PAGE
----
shining the spotlight on short story collections
The five short story collections on the shortlist for the £5000 Edge Hill Prize for the Short Story have just been unveiled:
Congratulations to all the shortlisted, an interesting list pitting four rather big names in literary fiction, all of whom are either MAN Booker Prize winners or nominees, and published by large publishers, against Chris Beckett – a small-press-published author of a collection whose stories, says the Edge Hill website, “feature, among other things, robots, alien planets, genetic manipulation and virtual reality, but their centre focuses on individuals rather than technology, and they deal with love and loneliness, authenticity and illusion, and what it really means to be human”. Elastic Press must be hopping up and down with glee!
Last year’s shortlist did seem to me rather more eclectic:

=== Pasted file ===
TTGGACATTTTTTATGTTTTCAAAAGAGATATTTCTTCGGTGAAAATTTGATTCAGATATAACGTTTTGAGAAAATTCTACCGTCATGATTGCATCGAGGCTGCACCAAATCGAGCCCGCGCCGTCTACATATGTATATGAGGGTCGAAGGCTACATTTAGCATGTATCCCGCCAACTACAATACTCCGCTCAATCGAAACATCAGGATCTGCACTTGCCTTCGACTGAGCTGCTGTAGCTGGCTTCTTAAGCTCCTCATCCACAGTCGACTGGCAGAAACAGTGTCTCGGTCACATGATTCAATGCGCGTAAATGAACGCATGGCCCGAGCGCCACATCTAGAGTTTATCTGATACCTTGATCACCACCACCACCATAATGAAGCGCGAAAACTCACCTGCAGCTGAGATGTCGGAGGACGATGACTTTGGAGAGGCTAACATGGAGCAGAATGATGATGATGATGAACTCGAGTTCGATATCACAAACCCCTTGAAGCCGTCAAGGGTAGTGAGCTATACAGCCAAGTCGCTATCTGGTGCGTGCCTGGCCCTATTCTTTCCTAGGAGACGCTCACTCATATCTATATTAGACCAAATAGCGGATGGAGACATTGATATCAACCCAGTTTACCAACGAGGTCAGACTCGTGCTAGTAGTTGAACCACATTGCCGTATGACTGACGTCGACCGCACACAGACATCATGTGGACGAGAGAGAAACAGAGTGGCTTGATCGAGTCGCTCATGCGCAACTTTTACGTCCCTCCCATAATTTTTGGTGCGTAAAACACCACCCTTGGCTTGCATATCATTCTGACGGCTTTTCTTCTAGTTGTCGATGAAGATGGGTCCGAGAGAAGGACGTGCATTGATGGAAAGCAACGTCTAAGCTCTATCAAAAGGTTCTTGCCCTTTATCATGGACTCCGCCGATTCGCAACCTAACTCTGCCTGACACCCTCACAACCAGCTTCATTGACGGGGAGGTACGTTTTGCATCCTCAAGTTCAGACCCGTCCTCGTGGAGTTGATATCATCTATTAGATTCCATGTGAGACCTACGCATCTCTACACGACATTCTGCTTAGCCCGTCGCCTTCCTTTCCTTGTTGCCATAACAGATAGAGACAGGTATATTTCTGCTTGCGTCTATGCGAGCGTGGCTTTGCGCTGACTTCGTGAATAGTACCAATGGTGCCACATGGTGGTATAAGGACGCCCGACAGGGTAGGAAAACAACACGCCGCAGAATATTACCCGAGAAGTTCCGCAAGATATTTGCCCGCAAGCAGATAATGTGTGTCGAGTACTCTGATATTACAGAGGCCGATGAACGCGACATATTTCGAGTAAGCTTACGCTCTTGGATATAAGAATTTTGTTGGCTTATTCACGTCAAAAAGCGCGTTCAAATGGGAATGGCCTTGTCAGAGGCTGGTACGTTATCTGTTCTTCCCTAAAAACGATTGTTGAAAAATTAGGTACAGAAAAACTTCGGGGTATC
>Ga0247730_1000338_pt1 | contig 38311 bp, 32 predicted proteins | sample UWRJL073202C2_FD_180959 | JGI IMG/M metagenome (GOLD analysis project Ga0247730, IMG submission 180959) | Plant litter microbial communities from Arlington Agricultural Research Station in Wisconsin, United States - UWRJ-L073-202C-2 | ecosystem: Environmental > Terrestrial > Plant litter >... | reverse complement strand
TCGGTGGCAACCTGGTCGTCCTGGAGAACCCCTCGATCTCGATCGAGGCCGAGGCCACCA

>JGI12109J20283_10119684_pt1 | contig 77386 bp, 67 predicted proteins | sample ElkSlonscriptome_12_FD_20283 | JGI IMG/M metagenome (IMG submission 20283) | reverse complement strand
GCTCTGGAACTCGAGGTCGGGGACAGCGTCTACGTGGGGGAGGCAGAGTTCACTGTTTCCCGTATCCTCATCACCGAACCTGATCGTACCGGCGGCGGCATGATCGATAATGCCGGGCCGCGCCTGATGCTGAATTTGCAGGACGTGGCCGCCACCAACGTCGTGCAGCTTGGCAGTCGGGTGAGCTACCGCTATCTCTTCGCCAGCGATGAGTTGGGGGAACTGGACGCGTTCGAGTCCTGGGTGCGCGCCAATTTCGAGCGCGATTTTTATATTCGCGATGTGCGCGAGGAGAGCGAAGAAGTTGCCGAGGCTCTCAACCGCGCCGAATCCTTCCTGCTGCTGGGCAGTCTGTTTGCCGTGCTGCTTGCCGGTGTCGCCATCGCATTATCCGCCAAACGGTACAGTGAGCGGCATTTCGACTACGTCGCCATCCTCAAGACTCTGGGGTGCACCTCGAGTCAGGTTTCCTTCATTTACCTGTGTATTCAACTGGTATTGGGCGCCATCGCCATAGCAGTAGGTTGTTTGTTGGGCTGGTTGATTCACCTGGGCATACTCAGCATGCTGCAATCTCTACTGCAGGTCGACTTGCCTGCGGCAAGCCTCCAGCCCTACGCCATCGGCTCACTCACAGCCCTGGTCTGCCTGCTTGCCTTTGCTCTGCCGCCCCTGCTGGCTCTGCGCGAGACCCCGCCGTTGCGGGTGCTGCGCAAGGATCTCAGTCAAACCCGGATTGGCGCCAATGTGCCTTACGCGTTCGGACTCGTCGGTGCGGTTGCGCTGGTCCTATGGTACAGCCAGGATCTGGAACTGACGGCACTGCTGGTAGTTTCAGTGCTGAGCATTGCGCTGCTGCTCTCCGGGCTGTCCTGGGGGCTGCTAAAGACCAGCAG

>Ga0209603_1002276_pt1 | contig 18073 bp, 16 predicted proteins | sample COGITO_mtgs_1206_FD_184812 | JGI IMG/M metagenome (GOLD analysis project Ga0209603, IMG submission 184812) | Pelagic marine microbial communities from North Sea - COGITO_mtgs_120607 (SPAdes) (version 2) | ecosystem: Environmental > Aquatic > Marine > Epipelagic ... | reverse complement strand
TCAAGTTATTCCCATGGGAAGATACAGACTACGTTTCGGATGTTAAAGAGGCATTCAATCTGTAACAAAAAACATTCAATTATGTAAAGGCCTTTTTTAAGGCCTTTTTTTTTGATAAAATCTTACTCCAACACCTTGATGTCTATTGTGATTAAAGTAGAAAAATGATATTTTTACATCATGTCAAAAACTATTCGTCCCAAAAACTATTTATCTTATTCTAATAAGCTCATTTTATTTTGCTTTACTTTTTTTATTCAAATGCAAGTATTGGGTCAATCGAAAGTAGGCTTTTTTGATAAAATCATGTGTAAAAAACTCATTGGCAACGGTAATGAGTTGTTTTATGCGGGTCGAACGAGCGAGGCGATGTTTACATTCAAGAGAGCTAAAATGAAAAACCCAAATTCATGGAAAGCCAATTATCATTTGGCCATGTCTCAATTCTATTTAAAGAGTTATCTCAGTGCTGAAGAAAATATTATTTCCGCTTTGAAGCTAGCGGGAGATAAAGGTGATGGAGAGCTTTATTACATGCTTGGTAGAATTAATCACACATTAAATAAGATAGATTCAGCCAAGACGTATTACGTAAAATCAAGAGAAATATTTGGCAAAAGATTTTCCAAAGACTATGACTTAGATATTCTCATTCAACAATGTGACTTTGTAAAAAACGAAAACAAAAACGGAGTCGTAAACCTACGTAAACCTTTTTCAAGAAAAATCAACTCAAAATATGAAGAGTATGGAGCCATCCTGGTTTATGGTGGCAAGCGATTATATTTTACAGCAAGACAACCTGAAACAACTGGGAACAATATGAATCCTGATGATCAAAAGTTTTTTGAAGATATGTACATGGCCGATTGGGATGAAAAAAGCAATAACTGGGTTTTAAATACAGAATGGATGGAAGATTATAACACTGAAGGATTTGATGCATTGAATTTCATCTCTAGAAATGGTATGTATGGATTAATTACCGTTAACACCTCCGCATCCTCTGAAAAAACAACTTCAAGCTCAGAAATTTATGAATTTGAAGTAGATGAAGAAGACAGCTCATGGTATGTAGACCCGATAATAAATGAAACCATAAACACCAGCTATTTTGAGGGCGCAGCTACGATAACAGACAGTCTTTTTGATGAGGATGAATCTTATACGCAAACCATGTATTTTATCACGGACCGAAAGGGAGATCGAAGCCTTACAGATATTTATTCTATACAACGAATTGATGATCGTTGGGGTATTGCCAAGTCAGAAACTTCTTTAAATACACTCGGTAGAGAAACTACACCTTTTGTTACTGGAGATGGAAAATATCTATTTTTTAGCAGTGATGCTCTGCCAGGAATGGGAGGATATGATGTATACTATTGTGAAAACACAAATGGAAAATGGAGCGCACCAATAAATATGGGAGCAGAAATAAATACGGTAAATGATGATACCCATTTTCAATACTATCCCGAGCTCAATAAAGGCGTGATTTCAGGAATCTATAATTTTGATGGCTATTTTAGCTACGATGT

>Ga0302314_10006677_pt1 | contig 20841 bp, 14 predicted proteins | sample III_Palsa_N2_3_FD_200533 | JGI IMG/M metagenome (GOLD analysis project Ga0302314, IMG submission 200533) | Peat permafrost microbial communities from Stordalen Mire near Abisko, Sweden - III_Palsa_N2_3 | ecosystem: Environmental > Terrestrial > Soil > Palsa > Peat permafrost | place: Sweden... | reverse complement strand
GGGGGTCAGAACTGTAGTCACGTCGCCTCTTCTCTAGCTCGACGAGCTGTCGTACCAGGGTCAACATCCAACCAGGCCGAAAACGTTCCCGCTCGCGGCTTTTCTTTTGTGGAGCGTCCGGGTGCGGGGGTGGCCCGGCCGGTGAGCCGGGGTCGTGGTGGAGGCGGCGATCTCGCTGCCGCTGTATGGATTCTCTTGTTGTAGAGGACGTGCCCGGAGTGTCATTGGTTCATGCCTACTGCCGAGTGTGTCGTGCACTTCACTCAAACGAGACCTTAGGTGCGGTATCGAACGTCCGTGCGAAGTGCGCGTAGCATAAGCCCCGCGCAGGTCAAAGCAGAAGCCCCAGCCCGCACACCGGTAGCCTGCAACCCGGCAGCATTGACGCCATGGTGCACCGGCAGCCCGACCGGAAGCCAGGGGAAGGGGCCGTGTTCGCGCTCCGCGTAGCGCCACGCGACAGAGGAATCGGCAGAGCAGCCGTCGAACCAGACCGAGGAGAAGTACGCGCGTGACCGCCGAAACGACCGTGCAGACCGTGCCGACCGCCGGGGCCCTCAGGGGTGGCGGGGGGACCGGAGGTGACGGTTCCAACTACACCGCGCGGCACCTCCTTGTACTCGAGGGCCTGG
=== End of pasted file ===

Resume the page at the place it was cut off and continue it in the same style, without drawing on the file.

Tiny Deaths is the first collection by Doctor Who writer Shearman, The Separate Heart is Simon Robson’s debut collection, Walk the Blue Fields is Clare Keegan’s second collection, Jane Gardam is the author of too many novels and short story collections to mention, and Old Devil Moon is Christopher Fowler’s 10th collection of dark short fiction.
It is wonderful that there is a prize for short story collections, don’t get me wrong, but we have reviewed so many excellent small-press published collections and debut collections by exciting and talented new writers over the past year, it is a shame that they didn’t get a stronger showing on the shortlist this year.
I understand that picking 5 is an impossible task, perhaps the Edge Hill prize organisers could take a leaf out of the Frank O’Connor International Award for the Short Story‘s book: they publish a longlist that includes every book entered that fits the eligibility criteria. This year’s longlist will be announced next week, and if last year is anything to go by it will include 50 or so short story collections (among them, in the interests of full disclosure, my own collection, The White Road and Other Stories). This will be whittled down to 5 books for the shortlist – but the longlist was published last year in the Guardian and all the books received a much-needed boost.
All of us aim to spread the word about great short stories, and the Frank O’Connor Award longlist accomplishes this simply and effectively – we can’t all be winners, but just the fact of getting published is an achievement worth celebrating! Good luck to all!